I see the word coming to these judges as they are addressed directly by God in Psalm 82:2.

In John 10:33-36 the word coming to these wicked judges with προς can also have a negative connotation that means "against" and certainly those negative words were spoken against that group.
Im basing my argument on the similarity of the Greek of John 10:34-35 and the LXX of verses like Isaiah 38:4. I thought this would be obvious to anyone . My fault, I assumed that you could read the LXX Greek and the GNT Greek.
 

Roger Thornhill

Well-known member
Im basing my argument on the similarity of the Greek of John 10:34-35 and the LXX of verses like Isaiah 38:4. I thought this would be obvious to anyone . My fault, I assumed that you could read the LXX Greek and the GNT Greek.
I understand your process. I have seen it before. But it's not proper exegesis to transfer a context from the use of one word to another even if it's the same language, let alone translation from two or three different languages.
 

John Milton

Well-known member
I understand your process. I have seen it before. But it's not proper exegesis to transfer a context from the use of one word to another even if it's the same language, let alone translation from two or three different languages.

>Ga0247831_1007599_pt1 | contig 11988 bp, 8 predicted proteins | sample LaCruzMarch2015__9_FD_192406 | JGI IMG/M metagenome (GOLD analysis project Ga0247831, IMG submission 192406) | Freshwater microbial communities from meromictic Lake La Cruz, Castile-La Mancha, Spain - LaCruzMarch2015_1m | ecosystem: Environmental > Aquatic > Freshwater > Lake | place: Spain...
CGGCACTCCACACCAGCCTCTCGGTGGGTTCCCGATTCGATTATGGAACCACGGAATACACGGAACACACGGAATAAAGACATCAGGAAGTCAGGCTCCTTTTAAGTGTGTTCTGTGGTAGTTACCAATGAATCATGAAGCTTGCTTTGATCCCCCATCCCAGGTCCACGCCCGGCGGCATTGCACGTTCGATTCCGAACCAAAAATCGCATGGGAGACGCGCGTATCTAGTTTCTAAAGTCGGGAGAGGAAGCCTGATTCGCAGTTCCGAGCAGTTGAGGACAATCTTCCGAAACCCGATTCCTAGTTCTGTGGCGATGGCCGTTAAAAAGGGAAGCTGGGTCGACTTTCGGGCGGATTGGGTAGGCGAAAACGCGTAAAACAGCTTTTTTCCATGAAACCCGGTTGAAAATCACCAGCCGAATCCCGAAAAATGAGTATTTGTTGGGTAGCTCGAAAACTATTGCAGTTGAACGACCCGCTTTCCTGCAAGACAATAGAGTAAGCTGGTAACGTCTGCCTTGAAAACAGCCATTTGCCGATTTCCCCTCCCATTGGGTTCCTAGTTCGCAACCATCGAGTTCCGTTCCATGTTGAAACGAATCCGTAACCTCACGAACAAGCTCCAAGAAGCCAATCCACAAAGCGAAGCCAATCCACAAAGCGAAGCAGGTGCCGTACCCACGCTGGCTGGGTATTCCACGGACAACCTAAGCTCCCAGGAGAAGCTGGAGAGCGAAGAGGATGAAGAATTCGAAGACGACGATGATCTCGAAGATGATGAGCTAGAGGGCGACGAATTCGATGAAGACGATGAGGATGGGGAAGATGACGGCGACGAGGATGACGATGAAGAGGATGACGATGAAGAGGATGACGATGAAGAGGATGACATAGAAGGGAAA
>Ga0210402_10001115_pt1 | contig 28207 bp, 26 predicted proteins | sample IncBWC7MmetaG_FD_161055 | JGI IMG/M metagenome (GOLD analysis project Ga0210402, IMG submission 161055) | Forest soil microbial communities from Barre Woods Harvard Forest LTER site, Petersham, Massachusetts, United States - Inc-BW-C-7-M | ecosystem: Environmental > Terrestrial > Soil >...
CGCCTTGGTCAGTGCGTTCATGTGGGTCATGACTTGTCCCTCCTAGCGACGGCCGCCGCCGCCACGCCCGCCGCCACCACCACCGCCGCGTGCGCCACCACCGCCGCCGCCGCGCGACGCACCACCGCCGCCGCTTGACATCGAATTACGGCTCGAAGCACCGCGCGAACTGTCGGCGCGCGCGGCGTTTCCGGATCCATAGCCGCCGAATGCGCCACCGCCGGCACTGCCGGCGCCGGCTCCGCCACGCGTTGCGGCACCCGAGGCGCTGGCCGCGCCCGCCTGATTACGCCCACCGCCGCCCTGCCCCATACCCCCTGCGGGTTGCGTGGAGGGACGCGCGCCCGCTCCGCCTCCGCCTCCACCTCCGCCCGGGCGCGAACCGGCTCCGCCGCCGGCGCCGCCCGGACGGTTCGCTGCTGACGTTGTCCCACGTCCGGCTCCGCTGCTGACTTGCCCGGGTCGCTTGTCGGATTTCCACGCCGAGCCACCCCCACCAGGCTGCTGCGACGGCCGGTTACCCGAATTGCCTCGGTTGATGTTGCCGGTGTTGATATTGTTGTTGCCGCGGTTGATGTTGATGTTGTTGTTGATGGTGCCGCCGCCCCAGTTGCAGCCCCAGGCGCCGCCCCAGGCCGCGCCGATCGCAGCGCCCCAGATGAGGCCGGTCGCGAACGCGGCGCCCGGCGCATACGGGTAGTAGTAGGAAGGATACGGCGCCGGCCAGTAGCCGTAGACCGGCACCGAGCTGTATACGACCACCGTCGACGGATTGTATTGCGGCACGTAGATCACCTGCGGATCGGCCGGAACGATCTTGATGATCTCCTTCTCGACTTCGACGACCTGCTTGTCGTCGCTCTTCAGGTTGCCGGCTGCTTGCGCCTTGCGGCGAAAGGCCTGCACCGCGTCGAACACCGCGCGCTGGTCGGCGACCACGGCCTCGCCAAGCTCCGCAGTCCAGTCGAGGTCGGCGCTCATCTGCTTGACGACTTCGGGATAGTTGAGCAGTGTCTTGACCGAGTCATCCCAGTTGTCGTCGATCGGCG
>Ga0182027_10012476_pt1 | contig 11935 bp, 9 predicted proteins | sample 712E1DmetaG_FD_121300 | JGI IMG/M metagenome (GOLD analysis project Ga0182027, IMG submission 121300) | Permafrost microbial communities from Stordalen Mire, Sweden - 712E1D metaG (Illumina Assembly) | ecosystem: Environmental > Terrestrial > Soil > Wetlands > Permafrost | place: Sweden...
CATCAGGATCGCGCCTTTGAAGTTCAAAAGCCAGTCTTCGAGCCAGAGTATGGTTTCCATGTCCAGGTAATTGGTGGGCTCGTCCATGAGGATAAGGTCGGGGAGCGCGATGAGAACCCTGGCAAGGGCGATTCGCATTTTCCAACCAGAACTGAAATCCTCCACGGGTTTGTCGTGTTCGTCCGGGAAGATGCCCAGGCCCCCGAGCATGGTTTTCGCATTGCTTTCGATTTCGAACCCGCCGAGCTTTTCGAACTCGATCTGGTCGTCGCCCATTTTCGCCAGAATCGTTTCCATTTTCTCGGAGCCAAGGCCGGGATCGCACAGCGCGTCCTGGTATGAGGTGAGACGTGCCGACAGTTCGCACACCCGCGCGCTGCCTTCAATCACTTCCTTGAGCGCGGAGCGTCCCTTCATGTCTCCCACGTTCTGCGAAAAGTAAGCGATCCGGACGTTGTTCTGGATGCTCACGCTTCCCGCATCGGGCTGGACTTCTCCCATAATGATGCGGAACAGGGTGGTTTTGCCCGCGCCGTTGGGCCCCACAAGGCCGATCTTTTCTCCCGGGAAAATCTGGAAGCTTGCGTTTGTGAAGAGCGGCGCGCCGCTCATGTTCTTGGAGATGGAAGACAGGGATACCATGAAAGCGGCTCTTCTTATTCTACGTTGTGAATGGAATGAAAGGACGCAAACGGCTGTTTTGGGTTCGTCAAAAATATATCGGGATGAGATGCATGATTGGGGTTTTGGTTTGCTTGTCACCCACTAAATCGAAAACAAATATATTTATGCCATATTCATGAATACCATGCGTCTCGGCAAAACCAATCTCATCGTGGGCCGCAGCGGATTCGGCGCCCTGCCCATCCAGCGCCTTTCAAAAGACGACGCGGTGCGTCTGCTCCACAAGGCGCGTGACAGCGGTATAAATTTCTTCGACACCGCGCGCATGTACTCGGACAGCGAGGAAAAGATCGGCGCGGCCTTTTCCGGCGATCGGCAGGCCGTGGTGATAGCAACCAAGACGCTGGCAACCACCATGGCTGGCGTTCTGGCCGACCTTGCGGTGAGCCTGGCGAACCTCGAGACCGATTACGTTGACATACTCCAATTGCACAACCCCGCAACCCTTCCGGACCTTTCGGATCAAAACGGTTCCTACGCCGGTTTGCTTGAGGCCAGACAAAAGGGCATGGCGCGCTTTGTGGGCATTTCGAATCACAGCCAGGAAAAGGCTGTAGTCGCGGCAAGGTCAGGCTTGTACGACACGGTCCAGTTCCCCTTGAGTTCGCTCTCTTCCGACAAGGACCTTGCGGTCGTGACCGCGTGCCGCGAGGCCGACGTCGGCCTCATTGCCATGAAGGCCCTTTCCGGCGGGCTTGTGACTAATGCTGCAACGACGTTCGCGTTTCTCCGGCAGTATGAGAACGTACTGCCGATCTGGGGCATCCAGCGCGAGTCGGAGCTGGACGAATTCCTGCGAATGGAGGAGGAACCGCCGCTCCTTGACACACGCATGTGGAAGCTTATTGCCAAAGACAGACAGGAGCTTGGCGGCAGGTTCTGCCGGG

You should understand it; you do it yourself!
 

Roger Thornhill

Well-known member
I have repeatedly in our discussions about John 1:3-4. Specifically, you have said that the prologue says that the word received life from the Father when the text doesn't say that. What say you?
I was quoting BDAG, not using it as a proof-text.

My analysis is that the later punctuation has life coming into existence in the Word which is a grammatical argument.
 

John Milton

Well-known member
I was quoting BDAG, not using it as a proof-text.

My analysis is that the later punctuation has life coming into existence in the Word which is a grammatical argument.
But "life coming into existence in the Word" is not the same as "the word received life from the Father." You are proving my point.

Also, what are you calling the later punctuation, the NA 28 or the other?